From mainland Ukraine, the Crimean Peninsula extends southward, bordered on the west by the Black Sea and on the east by the Sea of Azov. Stretching across the peninsula is a network of shallow, marshy inlets sprawling over roughly 1,000 square miles (2,600 square kilometers). This network of lagoons is known as Sivash (also Syvash or Sivaš). During the summer months, the warmed marsh waters give off unpleasant odors, lending the region the nicknames of “Rotten Sea” or “Putrid Sea.”
The Thematic Mapper on NASA’s Landsat 5 satellite captured this natural-color image on June 6, 2010. The shallow waters and varied chemical composition of the Sivash lagoons contribute to their unearthly colors of peach, mustard, lime green, blue, blue-green, beige, and brown. Thick layers of silt coat the bottoms of the shallow marshes, which are rich enough in mineral salts to supply a local chemical plant.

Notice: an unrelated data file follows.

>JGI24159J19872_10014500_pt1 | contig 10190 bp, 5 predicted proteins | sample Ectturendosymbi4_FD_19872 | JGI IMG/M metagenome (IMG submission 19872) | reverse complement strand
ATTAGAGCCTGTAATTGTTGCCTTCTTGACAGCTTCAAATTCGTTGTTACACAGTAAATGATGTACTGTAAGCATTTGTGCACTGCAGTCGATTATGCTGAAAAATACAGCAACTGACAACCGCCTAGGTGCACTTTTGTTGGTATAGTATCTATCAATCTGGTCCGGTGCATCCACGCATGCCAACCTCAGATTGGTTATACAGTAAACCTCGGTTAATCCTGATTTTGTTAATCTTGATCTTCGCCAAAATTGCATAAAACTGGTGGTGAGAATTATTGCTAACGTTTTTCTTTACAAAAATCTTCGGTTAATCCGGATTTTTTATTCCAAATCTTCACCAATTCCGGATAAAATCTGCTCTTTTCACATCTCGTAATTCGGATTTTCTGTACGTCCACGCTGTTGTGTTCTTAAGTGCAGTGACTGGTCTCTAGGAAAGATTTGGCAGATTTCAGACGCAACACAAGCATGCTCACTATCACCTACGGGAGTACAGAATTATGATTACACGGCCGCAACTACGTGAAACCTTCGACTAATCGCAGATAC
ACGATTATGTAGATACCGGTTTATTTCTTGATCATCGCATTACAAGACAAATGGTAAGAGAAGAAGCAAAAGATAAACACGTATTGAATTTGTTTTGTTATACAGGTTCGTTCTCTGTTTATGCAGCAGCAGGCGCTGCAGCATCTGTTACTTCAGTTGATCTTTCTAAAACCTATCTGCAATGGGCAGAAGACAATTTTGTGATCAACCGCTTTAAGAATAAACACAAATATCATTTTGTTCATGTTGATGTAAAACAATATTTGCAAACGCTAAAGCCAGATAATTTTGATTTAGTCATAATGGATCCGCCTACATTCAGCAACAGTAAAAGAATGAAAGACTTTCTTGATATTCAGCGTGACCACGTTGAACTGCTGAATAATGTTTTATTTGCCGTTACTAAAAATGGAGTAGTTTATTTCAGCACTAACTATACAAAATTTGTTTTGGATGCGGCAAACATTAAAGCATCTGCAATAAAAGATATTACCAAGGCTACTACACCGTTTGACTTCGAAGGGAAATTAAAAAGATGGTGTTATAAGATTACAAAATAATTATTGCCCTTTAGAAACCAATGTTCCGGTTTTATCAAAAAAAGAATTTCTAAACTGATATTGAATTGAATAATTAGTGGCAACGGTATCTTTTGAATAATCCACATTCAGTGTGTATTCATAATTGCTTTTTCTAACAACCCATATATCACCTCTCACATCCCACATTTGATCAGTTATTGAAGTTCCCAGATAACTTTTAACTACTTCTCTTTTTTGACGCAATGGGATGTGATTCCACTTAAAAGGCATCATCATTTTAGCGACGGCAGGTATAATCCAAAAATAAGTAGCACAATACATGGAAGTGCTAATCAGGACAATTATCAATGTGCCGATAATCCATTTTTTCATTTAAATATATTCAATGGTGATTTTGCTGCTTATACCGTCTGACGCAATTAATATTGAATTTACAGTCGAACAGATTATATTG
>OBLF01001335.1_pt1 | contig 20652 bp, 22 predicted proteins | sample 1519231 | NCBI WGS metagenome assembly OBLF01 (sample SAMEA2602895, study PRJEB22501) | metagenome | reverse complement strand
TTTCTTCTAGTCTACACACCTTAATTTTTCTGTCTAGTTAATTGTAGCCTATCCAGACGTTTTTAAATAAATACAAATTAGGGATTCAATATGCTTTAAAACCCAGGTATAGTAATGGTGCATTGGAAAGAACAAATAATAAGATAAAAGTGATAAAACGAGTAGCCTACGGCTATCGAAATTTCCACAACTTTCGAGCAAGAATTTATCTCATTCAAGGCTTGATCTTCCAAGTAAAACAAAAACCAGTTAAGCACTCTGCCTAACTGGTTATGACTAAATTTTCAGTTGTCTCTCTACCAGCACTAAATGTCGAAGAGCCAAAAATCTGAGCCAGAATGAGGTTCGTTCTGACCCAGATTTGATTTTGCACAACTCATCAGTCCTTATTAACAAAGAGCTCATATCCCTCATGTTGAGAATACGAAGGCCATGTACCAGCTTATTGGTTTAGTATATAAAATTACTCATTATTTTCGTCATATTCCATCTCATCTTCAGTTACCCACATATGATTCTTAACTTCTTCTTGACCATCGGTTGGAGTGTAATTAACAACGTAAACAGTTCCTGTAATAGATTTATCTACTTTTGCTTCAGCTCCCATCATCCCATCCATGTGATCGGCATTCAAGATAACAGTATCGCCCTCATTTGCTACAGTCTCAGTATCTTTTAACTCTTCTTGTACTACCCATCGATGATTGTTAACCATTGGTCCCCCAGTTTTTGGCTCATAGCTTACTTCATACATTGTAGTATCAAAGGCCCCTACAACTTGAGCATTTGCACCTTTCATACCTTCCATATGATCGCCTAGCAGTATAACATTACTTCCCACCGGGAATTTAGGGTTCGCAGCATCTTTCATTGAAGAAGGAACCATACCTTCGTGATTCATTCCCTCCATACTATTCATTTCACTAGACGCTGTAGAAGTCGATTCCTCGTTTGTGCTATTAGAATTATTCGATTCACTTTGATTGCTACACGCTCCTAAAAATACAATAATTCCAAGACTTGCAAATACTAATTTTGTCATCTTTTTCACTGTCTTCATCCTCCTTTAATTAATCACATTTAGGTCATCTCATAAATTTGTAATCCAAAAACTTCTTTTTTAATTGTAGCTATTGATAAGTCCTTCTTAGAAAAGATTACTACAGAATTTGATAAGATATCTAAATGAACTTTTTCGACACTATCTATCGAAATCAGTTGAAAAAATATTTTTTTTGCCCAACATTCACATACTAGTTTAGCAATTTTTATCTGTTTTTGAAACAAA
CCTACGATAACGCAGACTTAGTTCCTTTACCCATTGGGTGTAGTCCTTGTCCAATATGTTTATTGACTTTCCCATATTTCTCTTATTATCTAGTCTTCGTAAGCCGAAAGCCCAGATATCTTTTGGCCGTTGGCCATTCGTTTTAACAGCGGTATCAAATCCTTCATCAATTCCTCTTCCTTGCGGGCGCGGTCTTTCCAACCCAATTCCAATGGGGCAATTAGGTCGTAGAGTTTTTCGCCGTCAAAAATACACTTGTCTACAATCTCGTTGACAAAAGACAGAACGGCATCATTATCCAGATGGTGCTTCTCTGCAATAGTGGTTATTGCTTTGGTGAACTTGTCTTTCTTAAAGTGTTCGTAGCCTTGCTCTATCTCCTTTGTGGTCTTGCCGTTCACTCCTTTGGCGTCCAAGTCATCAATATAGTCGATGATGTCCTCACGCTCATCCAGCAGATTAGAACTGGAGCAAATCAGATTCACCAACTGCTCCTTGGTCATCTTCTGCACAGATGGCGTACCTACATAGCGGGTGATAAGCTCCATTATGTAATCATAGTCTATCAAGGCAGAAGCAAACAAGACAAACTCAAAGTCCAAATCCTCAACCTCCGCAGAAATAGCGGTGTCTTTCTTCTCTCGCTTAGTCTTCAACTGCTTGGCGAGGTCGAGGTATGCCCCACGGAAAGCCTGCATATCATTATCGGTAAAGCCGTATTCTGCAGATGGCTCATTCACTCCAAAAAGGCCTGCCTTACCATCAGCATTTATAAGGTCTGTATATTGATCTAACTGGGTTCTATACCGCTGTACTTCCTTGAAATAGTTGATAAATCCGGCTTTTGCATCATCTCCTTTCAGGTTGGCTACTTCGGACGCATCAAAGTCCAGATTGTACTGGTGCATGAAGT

Surrounding the marshy areas are agricultural fields, most of them rectangular, but some are shaped by center-pivot irrigation systems. Urbanized areas appear along the shores of the Black Sea, and highways curve and zigzag across the peninsula.
Outside of the marshes, the land in this area is generally a level plain of arid steppe. In colder months, frosts alternate with thaws, and fogs are frequent.
NASA Earth Observatory image created by Jesse Allen and Robert Simmon, using Landsat data provided by the United States Geological Survey. Caption by Michon Scott.
Acquired on June 6, 2010, this natural-color image shows brightly hued waters in a network of salt marshes between the Black Sea and the Sea of Azov.
The arrow-shaped island in the Aral Sea used to be a 35-kilometer-long visual marker, indicating the Aral Sea to astronauts. An image from the present International Space Station increment shows how much the coastline has changed as the sea level has dropped during the last three decades.